Hey, take it easy on the cardigan, it's the noblest of sweaters. Have there been any pop-literature phenomenons, i.e. Harry Potter or The Girl with the Dragon Tattoo that you've gotten into?
Well, to be honest, no. Not even a little bit. I saw the GWTDT movie but never read any of the books, though they seemed interesting. As far as Harry Potter, The Lord of the Rings, Twilight, etc, that's just stuff I would never read. Harry Potter is just kind of dumb to me. I know, something is wrong with me, but I just can't take those books seriously for some reason. I want to start reading the Game of Thrones books, but I started watching the show first so the books will probably have to wait, lest they ruin my new favorite way to spend time by myself.
What are you reading currently?
Currently, I am in the depths of The Second World War by Antony Beevor. It's this great historical narrative that covers the entire conflict in enough depth to be interesting and provide new information, without getting so bogged down in minutiae that it becomes a burden to try to get through. Probably not for everybody, but I'm really having a great time with it.
Does your schedule as a comic leave you with much extra time for reading? Do you have any favorite books to bring on the road?
(laughs) My Schedule as a comic? That's hilarious. Yes. I'm left with plenty of time for reading. I don't go on the road much yet. Hopefully that will change soon. However, when I do go on the road I just bring whatever I'm reading at the time with me. I don't have a particular favorite that I travel with. I feel like in a lot of ways that would defeat the purpose of taking a book with you when you travel. If the object is to avoid boredom, I feel like, for me, it would not work to look back through something I've read a ton of times. I suppose it doesn't matter much either way, seeing as how my face is going to spend the vast majority of any trip glued to a Nintendo 3DS.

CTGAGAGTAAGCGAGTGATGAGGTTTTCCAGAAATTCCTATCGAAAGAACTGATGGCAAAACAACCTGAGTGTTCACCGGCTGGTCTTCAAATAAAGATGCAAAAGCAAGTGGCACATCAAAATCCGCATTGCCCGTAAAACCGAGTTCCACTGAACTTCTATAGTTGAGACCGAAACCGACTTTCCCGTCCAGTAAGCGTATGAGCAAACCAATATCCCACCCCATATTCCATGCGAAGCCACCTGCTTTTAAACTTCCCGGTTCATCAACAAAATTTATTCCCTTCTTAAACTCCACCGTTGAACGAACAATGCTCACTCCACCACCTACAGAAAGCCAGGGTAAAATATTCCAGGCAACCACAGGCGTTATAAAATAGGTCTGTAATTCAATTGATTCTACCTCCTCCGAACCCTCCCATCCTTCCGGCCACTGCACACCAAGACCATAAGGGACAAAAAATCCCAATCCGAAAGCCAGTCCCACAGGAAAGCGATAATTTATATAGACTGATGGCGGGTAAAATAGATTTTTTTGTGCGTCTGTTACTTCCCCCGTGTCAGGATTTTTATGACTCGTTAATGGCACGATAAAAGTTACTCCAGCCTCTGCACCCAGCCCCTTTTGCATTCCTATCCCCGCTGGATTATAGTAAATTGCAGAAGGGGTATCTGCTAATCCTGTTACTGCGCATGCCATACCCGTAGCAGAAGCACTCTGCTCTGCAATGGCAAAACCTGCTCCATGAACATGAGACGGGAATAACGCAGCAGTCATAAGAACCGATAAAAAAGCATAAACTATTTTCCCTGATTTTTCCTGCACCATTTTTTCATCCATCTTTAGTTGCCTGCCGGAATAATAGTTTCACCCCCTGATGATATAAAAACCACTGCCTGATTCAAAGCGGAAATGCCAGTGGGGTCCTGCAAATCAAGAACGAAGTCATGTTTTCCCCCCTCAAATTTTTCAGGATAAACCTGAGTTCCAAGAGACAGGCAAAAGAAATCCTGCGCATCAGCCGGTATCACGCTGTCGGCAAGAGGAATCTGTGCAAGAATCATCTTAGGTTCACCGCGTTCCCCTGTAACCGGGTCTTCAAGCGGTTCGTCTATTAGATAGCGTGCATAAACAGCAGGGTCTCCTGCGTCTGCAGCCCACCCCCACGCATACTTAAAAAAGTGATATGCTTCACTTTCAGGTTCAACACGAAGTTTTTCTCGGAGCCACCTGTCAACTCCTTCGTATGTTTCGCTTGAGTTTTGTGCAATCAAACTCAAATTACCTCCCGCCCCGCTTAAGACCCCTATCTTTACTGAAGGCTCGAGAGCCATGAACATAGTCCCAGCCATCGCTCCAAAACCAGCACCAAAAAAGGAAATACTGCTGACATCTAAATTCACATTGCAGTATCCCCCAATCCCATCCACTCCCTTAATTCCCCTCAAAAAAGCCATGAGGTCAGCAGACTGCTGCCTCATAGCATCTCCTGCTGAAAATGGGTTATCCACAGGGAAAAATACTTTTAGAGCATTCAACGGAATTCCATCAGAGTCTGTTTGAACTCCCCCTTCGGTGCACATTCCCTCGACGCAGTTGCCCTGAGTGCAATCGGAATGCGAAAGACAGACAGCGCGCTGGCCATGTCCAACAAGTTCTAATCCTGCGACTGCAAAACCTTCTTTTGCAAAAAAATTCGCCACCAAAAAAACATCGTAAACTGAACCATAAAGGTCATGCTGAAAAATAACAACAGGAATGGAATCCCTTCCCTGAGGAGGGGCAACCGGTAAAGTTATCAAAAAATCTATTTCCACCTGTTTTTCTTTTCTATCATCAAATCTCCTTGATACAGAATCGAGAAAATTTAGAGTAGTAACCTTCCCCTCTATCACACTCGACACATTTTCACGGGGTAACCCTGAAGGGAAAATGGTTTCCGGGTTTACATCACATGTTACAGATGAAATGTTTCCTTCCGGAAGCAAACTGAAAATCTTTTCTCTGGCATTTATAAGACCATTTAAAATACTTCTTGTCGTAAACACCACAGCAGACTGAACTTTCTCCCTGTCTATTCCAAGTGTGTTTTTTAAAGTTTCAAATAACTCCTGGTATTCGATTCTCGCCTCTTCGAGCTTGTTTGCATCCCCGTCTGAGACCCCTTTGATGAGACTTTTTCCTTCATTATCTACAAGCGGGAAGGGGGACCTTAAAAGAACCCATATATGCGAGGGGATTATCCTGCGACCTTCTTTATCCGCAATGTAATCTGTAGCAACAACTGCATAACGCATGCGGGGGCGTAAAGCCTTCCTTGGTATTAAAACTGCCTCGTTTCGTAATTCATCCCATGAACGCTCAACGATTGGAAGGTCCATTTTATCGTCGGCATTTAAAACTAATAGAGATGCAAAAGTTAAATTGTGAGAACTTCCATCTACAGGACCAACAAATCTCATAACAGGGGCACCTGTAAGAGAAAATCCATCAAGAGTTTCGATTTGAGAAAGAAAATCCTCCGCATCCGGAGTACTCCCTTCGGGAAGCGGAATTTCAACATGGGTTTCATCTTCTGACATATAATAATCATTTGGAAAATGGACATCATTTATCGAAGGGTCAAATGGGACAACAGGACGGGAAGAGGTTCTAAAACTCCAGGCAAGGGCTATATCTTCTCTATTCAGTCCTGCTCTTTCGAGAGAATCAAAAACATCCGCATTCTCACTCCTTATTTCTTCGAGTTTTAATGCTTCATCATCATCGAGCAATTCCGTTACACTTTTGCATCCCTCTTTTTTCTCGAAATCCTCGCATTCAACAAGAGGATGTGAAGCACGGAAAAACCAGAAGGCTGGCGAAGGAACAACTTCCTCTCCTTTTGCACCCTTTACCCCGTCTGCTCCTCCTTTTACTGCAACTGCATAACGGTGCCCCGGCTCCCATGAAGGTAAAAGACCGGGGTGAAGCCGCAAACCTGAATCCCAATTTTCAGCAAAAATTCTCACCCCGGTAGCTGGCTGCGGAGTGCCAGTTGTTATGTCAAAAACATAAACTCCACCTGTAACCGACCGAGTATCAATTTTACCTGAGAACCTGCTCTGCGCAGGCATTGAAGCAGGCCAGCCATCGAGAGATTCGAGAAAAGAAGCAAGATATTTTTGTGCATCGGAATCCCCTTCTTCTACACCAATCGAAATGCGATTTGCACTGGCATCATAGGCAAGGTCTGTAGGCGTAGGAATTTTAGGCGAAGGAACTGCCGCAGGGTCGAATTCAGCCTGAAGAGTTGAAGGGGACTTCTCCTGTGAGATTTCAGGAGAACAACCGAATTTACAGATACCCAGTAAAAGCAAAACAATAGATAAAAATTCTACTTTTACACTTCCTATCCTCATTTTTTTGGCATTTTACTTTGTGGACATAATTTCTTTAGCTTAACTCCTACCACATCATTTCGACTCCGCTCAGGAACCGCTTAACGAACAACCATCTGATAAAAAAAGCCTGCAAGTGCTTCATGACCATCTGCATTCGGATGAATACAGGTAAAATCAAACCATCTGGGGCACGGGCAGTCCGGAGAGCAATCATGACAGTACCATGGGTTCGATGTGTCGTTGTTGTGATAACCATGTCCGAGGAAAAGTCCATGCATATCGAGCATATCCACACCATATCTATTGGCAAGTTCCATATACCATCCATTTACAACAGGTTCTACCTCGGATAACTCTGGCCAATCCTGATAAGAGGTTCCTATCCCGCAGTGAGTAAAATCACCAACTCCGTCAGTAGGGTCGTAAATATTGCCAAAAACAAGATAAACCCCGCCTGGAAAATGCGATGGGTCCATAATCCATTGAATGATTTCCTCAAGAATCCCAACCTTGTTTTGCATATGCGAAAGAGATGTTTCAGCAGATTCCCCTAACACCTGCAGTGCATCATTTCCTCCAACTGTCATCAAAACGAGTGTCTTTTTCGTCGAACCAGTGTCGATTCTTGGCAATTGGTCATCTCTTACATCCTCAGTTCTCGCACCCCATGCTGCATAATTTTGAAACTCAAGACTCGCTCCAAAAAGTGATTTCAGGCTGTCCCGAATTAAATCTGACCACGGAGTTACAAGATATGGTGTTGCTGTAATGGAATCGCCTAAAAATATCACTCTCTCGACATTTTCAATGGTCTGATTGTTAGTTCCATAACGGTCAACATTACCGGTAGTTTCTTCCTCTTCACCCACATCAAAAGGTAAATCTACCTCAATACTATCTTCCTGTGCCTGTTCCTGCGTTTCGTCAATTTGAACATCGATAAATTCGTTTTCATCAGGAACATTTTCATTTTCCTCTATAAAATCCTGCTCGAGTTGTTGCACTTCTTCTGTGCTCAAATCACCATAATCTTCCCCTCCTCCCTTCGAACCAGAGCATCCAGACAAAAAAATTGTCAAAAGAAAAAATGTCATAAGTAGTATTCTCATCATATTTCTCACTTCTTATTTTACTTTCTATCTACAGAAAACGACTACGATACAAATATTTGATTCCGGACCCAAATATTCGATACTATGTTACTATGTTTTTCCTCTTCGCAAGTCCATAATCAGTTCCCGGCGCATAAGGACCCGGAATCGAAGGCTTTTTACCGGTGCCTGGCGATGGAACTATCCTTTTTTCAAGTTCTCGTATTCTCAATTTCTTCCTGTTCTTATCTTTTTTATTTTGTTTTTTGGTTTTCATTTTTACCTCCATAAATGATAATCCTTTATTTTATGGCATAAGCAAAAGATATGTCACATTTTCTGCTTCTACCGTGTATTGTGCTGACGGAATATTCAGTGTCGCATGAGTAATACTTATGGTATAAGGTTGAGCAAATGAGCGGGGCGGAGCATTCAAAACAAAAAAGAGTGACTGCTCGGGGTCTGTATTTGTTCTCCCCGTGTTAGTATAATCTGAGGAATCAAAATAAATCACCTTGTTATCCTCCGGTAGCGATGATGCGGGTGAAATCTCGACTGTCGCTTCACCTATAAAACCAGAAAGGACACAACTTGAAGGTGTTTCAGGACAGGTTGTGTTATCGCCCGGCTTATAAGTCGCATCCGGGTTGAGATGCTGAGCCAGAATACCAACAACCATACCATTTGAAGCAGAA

Are you into comic books at all? Are there any superheroes or graphic novel series that you like to follow?
I never really got into comic books. I was always interested in them, but never really made the leap. I suppose that my interest was always just a passing one. I think comic books and graphic novels are great though. I should probably look at finding a good graphic novel series to give a shot. I've heard that the storytelling in many of them is topnotch.
I think you might enjoy Y: The Last Man, but it's a whole series, so there's a bit of a commitment. Anyway, last question: were there any comedy books or books written by comedians that you found instructive when you were starting out?
I actually never did read any of the comedy books a lot of new comics do. However, I don't really have a particularly good reason why. I suppose that I always doubted that those books could actually help me be a better comic, and outside of that I wasn't very interested in them. I think they can provide some perspective, but I'm a firm believer that, like writing, comedy is one of the things you can only learn by actually doing.
Walker will perform at the upcoming one-year anniversary of Matt Monroe's Propaganda! comedy show, at 8 p.m., on Sunday, July 18, at Lannie's Clocktower Cabaret. He's also participating in the High Plains Comedy Festival, August 23-24.
Follow Byron Graham on twitter @ByronFG for more mildly amusing sequences of words.